The show takes place in South Carolina, right? And I think I read that you’re from Atlanta?
I’m actually from Baltimore, but I met Ione in college in Atlanta. I was in Charlotte to film the show, but I came back to Baltimore to attend law school and live with my grandmother — who I lost in November — because she was my biggest champion and my biggest supporter.
Can you talk a little bit about being a trans woman of color at this time in America, when on the one hand we’re seeing a rise in visibility with folks like Laverne Cox and Janet Mock and CeCe McDonald, but where trans women of color, and black trans women specifically, are subjected to so much violence?
Yes, that’s the reason having a platform matters so much to me. Violence against trans women of color gets shoved under the rug so often, and there’s no accountability. We see the news media misgendering trans people all the time, and then we see the parents of trans victims getting on television and misgendering their children. When a parent uses the wrong pronoun, on purpose, to refer to their transgender child who has committed suicide or been murdered, that parent is contributing to the violent culture that killed their child. It is refusing to recognize the humanity of trans people, and the experiences of trans people.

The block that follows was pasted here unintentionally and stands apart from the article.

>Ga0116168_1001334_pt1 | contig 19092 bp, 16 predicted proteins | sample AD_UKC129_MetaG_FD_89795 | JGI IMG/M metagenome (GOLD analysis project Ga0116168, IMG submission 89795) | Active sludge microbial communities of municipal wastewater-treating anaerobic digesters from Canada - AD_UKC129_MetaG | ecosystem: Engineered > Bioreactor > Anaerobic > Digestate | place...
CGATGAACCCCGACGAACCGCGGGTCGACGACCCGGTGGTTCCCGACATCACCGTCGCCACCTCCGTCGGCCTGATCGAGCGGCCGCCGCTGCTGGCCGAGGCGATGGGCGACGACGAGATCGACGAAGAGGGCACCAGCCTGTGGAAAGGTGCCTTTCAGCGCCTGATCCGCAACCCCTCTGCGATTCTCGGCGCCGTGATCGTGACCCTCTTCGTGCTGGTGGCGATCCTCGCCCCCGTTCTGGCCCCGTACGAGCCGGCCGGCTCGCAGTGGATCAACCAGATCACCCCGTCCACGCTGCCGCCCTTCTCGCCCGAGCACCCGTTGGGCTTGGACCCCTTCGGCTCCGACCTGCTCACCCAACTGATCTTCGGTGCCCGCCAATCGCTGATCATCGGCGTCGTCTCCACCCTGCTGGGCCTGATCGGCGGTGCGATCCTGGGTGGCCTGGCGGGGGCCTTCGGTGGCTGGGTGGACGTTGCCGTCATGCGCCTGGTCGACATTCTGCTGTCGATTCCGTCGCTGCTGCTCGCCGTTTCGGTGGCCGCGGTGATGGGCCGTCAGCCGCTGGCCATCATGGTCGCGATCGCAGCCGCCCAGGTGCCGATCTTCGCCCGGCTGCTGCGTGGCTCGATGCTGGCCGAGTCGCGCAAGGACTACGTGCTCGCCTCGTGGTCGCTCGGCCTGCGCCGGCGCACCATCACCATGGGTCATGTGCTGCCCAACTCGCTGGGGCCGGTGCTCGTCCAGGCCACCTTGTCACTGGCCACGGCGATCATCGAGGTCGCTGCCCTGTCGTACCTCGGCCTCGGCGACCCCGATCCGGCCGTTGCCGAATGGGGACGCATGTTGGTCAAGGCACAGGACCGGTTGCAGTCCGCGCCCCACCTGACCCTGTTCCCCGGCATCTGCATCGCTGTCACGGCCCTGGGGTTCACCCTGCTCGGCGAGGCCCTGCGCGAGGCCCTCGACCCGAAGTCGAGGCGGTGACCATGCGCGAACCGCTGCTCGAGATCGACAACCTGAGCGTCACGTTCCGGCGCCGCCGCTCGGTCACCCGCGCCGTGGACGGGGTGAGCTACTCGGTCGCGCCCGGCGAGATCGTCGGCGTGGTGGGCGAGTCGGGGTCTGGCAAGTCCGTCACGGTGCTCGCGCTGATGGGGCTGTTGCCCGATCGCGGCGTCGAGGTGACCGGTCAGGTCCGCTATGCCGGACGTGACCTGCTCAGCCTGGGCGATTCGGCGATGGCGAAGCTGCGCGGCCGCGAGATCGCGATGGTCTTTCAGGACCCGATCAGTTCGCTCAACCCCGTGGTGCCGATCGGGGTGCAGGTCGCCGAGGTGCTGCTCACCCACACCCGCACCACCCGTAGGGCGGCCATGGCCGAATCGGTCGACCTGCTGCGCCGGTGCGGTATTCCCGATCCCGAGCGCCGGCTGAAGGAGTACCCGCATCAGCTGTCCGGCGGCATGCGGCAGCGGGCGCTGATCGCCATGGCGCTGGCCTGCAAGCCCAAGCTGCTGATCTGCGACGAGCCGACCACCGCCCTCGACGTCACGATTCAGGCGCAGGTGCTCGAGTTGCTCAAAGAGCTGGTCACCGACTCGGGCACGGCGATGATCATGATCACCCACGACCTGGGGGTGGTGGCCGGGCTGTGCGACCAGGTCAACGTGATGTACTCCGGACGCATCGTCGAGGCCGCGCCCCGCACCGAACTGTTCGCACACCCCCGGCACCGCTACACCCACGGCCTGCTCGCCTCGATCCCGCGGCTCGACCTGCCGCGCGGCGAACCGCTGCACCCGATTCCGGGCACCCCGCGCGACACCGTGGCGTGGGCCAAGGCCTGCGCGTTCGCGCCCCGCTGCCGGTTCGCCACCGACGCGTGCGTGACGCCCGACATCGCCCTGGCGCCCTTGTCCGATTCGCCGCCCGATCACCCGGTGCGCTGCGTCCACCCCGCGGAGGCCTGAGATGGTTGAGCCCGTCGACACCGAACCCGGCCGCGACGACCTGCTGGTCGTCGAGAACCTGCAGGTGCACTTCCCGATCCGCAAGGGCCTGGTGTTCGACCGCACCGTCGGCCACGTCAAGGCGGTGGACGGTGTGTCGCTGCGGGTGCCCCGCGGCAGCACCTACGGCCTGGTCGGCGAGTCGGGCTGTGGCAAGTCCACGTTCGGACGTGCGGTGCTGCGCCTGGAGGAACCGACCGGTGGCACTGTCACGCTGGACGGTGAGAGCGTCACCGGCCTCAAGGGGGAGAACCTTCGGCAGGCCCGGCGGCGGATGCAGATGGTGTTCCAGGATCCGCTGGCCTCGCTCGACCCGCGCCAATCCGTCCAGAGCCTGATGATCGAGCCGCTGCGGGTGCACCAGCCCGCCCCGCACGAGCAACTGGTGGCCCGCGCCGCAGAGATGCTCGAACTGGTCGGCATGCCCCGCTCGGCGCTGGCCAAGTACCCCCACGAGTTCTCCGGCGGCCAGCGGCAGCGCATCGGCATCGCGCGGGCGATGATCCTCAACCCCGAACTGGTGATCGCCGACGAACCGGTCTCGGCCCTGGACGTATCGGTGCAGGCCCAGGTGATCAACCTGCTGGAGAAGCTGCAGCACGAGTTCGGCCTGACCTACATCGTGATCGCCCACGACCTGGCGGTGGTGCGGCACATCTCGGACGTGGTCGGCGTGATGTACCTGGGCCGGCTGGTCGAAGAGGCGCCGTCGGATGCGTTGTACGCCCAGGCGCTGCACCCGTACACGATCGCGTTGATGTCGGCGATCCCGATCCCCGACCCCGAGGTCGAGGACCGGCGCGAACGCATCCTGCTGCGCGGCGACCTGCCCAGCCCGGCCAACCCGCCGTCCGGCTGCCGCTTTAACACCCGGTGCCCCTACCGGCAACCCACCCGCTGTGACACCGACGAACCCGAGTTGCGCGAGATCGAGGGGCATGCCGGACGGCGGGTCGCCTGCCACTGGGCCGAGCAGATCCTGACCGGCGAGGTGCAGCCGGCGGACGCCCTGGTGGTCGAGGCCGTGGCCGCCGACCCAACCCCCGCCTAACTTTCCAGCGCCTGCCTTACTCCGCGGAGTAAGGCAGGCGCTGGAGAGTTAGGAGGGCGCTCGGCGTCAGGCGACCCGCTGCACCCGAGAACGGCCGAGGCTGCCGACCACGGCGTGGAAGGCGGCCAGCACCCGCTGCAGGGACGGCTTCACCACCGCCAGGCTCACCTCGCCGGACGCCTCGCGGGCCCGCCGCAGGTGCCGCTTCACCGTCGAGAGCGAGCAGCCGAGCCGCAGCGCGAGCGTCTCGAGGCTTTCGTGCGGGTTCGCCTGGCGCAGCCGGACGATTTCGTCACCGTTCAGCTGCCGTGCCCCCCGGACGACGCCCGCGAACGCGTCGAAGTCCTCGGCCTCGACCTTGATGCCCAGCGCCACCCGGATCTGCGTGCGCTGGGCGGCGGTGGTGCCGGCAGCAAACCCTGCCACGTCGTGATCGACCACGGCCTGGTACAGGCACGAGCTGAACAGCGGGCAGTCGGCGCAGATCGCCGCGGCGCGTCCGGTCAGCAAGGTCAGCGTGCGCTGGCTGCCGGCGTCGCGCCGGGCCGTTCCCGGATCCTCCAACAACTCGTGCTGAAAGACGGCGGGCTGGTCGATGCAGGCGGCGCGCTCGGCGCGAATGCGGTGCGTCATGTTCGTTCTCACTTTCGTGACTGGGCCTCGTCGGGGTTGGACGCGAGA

The media also perpetuates these stereotypes that trans women are attacked and murdered because they misrepresented themselves to their romantic partners, and that’s just not correct. Our communities have been so galvanized by a church that condemns trans people, gay people, people who are questioning, and it goads people into acting out violently against us because of their own insecurities. It creates a continuum. When homophobia and transphobia are embraced in our music and religion, it becomes embedded in our culture, and people use those things to justify their violence.
It sounds like one of the main reasons you chose to do this show is to educate people.